There’s a commercial for hot sauce on TV with the tagline, “I put that #%*& on everything.” That’s how I feel about sriracha.
Sriracha is a fiery-red Thai-American hot sauce fondly known by its loyal followers as rooster sauce (just look at a bottle), and the condiment’s popularity means that it can be found everywhere—from mega-marts and convenience stores to truck stops and 4-star restaurants.
The ingredient list is actually printed in five different languages. Chilies, sugar, salt, garlic, and distilled vinegar are the main ingredients. Then comes potassium sorbate and sodium bisulfate. I wanted to figure out how to make my own rooster sauce, minus the preservatives.
I found a few recipes that called for cooking a mixture of chopped red jalapenos with a little bit of sugar, three garlic cloves, a few tablespoons of vinegar, and water (fish sauce was in the mix as well). After I had simmered and pureed the ingredients in the blender, painstakingly strained it, and pressed out all the seeds, I gave it a taste.
Disappointing at best. It was ripping hot, for sure, but tasted more like a spicy red bell pepper sauce and was the wrong color; more orange than the deep red I was looking for.
Then I found a recipe that pureed the peppers raw, along with significant amounts of water and vinegar. After that, the mixture was pressed through a fine mesh strainer (not an easy task), simmered until thickened, and aged for about a week. The balance of flavors was better, and the consistency was the ketchup-y thickness of the original. But I wanted to make it easier.
For my next batch, I took the extra prep step of seeding the jalapenos before adding them (raw) to the blender, which eliminated the need to strain the sauce at all. I tweaked the proportion of vinegar to water, blending the mixture until no red bits were visible through the container, and then I transferred the potent mixture to a saucepan. I added sugar and salt, brought the mixture to a boil (skimming the foam that inevitably floats to the surface and causes the pot to boil over), and simmered the sauce until slightly thickened. After 20 minutes, I gave the sauce another whirl in the blender to thoroughly pulverize any chile bits.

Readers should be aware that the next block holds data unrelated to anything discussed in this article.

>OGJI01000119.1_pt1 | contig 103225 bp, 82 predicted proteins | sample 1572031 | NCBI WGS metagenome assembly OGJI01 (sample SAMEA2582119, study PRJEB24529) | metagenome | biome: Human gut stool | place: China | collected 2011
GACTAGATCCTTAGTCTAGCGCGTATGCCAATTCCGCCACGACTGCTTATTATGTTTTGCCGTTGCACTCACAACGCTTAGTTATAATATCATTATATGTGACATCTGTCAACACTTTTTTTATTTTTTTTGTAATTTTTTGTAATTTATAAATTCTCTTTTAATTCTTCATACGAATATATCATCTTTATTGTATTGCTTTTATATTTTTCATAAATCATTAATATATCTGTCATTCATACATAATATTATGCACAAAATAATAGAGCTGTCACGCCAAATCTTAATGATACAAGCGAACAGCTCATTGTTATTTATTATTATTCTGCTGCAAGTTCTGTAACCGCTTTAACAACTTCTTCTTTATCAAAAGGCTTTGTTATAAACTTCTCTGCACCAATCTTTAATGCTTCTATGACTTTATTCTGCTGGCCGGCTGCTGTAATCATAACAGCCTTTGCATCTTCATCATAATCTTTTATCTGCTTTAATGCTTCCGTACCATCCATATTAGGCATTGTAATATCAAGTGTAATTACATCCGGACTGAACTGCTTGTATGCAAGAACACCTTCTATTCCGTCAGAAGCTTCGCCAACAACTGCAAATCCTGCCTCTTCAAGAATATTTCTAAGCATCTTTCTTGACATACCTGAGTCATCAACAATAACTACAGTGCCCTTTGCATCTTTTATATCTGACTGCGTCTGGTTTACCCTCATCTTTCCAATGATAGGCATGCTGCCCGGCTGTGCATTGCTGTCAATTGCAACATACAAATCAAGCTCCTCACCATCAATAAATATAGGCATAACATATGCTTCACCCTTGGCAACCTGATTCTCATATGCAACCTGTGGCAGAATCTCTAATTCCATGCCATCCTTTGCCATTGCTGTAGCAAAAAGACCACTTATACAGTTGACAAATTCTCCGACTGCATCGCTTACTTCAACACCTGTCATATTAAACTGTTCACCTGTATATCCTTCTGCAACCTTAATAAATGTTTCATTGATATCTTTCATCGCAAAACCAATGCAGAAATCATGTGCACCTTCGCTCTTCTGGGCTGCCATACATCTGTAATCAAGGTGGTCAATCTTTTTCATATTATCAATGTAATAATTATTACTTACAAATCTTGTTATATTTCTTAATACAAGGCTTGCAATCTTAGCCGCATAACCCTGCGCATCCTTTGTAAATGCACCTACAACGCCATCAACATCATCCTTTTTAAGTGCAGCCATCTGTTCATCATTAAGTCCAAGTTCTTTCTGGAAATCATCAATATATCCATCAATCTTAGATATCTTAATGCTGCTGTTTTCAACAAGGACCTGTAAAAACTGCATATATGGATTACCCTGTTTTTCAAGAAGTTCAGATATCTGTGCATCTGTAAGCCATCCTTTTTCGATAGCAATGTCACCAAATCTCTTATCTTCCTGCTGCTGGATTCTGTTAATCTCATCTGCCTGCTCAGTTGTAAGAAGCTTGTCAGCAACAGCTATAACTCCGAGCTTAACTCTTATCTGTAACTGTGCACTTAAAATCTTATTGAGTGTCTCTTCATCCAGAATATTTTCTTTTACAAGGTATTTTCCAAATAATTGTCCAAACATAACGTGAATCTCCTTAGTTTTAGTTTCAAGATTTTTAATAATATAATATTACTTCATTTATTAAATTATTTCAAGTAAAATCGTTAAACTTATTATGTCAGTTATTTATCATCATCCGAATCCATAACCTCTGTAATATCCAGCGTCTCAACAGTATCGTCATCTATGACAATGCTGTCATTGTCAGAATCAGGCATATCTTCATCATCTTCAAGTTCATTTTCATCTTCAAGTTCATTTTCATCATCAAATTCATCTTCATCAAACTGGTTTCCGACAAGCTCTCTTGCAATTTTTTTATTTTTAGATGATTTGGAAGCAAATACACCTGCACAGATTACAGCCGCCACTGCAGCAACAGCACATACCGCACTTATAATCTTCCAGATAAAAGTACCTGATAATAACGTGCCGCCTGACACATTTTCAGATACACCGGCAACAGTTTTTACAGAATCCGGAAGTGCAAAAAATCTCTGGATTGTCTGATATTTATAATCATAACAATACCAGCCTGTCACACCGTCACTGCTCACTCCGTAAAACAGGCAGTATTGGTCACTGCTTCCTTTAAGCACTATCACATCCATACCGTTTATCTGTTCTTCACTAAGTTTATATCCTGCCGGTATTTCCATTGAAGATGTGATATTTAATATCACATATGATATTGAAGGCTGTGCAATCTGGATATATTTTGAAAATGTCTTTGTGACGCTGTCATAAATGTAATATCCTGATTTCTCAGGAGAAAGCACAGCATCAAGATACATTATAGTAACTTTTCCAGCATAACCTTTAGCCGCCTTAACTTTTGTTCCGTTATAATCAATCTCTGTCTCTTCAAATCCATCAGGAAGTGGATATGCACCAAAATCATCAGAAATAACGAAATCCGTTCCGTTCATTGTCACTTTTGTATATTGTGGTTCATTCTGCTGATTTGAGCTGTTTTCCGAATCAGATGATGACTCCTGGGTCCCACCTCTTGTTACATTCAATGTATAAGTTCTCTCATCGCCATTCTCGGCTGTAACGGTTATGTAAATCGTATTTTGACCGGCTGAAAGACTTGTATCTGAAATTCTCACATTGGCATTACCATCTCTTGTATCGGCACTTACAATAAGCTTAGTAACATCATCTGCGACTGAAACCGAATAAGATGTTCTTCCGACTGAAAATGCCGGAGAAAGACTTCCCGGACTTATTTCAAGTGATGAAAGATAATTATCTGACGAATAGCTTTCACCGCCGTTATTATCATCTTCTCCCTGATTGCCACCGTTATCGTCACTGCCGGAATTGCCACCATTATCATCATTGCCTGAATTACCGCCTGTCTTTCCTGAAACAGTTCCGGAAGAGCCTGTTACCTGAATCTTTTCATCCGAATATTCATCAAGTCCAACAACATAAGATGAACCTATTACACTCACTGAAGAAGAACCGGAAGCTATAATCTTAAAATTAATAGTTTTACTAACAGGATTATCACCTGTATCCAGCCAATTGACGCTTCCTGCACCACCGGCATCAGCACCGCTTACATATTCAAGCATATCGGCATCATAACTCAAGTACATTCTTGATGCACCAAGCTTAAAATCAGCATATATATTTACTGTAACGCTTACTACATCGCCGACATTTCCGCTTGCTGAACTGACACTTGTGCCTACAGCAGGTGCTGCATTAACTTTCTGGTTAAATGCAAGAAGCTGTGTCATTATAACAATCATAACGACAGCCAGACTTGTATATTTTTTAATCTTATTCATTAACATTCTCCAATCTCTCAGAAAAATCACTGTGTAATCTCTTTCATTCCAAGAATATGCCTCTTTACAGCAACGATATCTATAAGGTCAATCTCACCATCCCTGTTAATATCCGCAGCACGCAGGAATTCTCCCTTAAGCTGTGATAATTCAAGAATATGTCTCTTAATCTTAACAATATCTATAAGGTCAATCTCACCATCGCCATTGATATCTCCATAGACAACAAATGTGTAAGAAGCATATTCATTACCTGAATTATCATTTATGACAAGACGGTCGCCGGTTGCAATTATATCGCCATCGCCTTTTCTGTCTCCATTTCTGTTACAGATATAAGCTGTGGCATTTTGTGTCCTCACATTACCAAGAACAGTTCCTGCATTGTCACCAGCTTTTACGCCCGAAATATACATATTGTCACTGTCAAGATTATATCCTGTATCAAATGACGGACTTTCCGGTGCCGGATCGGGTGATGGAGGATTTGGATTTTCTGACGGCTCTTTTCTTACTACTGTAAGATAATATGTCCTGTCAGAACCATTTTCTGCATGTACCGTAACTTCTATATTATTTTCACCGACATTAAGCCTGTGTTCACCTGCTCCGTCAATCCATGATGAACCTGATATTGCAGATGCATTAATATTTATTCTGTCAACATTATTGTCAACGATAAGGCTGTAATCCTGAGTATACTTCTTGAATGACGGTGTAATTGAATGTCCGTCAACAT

I let it cool and gave it a taste—straight up on a spoon. It was delicious. Hot (but not searing), spicy, salty, sweet, sour: the perfect condiment. And yeah, I will put it on just about anything.
My sriracha recipe calls for red jalapeno chilies—they’re not the hottest peppers on the block, but it’s still a good idea to wear rubber gloves when you’re cutting them to protect yourself from potential pepper-oil irritations.
Choose chilies that are bright red, firm, and ripe. Start by cutting the stems off the peppers. Next, scrape out all of the remaining seeds; I find that using the tip of a teaspoon is helpful for this. You can leave the seeds in if you want a spicier sauce.
After you’ve stemmed and seeded all of the chilies, cut them in half lengthwise. Assemble the rest of your ingredients: garlic, water, vinegar, sugar, salt.
Put the chilies and garlic cloves in the blender. Then add the liquids: I like to use both water (for easy blending) and vinegar (for a sour bite). Blend the mixture until very smooth; it takes about 2 minutes.
Transfer the puree into a large saucepan. Stir in the sugar and salt and bring it to a simmer.
As the mixture starts to boil, foam will rise to the surface (and may cause it to boil over if you’re not paying attention—this has happened to me, so beware). Use a large spoon to skim the foam and discard it.
After the mixture has simmered until it has thickened and reduced to about 2 cups (this typically takes me about 20 to 25 minutes), it will turn a deep fire-engine red color. Transfer the mixture back to your clean blender.
Blend the sriracha on low speed (so you don’t incorporate too much air) until the sauce is as smooth as ketchup (about 20 seconds).
Transfer the sriracha to a glass measuring cup and let cool. Then refrigerate it for at least 1 day before using. Yeah, you could use it right away, but I found that the flavors deepen and get better with age.
You can transfer the cooled sauce to a glass jar or a plastic squeeze bottle for easy serving. Sriracha is good on rice, great in stir-fries, or in soup, or… just about anything.